I didn't even mean to catch the bee in flight with Brian walking in the background!

My body felt like it was overheating, which led to me drinking more water to try and get my core temps down, which led to my stomach feeling slooshy, which led to me not being able to run. It was a vicious cycle that I couldn't seem to stop.

One thing that did help was meeting and greeting with Sidney! Thanks for letting him say 'Hi', @katiewillemsen.
Okay, maybe it didn't fix everything, but at least it took my mind off the current situation! 

Brian was doing his best to try to distract me from this "not being my day", but every time I had to walk I felt the need to apologize to him. He did not go through nine plus months of training to have THIS be his experience... I was dragging him down/ holding him back and that made the fact that my race was less than stellar even worse. NOTE: These feelings I was having NEVER came from Brian, they were my own internal pressures I put on myself. We have run together enough that we have both had good days and bad days. We have both helped one another through (even if we haven't been able to change the outcome of the race/ run, we were there to remind one another there will be another race/ run). We both knew there was a possibility that one of us might have an off day (or at least off miles during the day), it's just super unfortunate that it actually happened (and that it happened as early in the race as it did... had it happened at Mile 70, it would have been a little more palatable, in my opinion, but being on the struggle bus by Mile 25 was just plain rough!).

It may have been exposed and open, but the course was pretty darn stunning (except for when the mosquitoes came out... that was less
than amazing... especially because apparently I am super sweet and bugs love to try and drink all of my blood!)

Eventually we finally made it to see our crew at Mile 40. We used the time to refill our packs, load all of our hydration with ice and just take a few minutes to sit and decompress. I know there's always the temptation to sit and stay at aid stations, so we tried not to get too comfortable, but still get the energy jolt (both from our spouses and the food) we needed.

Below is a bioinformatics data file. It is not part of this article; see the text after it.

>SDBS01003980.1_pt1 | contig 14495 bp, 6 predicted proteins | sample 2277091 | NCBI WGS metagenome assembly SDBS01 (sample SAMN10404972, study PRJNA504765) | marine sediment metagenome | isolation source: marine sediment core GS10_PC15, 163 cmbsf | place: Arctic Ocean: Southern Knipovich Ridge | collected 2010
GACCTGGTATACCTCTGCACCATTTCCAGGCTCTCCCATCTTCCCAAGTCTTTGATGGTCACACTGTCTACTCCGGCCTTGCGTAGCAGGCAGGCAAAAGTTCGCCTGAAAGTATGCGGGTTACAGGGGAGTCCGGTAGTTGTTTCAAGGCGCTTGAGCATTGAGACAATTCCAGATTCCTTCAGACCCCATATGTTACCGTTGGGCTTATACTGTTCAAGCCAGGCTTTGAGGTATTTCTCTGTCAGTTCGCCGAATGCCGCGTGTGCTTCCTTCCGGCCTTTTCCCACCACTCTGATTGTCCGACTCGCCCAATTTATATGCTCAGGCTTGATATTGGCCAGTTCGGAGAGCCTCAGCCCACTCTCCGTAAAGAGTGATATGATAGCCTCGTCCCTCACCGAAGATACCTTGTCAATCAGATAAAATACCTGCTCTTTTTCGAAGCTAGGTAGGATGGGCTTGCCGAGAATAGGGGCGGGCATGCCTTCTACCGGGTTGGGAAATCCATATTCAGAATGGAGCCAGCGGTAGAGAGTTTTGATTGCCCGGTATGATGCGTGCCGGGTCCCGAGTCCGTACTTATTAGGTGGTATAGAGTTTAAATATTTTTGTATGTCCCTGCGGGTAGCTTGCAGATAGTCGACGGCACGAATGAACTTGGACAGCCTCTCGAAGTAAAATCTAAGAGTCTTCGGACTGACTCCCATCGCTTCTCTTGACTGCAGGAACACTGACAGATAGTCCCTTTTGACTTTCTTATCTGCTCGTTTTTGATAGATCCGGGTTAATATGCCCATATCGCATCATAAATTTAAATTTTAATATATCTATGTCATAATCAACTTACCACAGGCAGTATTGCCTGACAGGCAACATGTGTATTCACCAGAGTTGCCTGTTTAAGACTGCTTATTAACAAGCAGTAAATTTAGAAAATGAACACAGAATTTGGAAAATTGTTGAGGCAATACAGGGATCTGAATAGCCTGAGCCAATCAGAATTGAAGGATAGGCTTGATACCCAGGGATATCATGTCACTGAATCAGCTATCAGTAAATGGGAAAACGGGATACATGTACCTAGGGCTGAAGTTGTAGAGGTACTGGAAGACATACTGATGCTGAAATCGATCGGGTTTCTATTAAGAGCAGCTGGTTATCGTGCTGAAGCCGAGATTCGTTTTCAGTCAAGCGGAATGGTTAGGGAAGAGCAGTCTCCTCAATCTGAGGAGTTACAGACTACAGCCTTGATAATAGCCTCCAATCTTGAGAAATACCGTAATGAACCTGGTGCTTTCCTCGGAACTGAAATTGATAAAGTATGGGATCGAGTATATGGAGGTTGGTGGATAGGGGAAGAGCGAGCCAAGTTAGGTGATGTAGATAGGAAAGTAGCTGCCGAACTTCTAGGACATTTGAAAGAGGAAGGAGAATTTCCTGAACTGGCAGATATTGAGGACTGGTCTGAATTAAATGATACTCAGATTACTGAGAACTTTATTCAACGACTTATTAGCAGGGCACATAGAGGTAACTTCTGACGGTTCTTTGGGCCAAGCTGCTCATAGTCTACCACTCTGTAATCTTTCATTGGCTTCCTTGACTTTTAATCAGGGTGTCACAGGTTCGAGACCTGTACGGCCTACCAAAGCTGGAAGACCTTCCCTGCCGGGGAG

It was pretty hard to get lost on this course, but I still appreciated the extra signs.

I met Jacquelin near the food tent, who was waiting for her runner to come in so she could do some pacing duties. She told me that she follows me on social, but did admit it's for the Walt content... #NoHardFeelings #WaltIsTheBest

Thanks for the pic, @runfasterjacque, I'm just sorry I was apparently already falling asleep 40 miles in ;)

Eventually it was time to get back on the course, so we hugged our crew, thanked them for all they were doing and started our walk (at first it was to let our food settle, but eventually it became evident that walking was all my body would allow...). 

Come to find out the spouses got to swim in here while they were waiting for us... we just got to run next to it.

Brian and I had to get real serious... what were we going to do?! I was a stronger walker (seeing as I had been having to do it for so much of my training cycle) and he was a stronger runner. My walking pace was around 16 minute miles, but that pace was a bit too fast for him to feel comfortable. This means my walking was hurting him. He was getting more fatigued walking 16 minute miles than he would've running, say, 14 minute miles because it was out of his comfort zone (not to mention, the slower you go, the longer you're on your feet, which can hurt in different ways than going faster).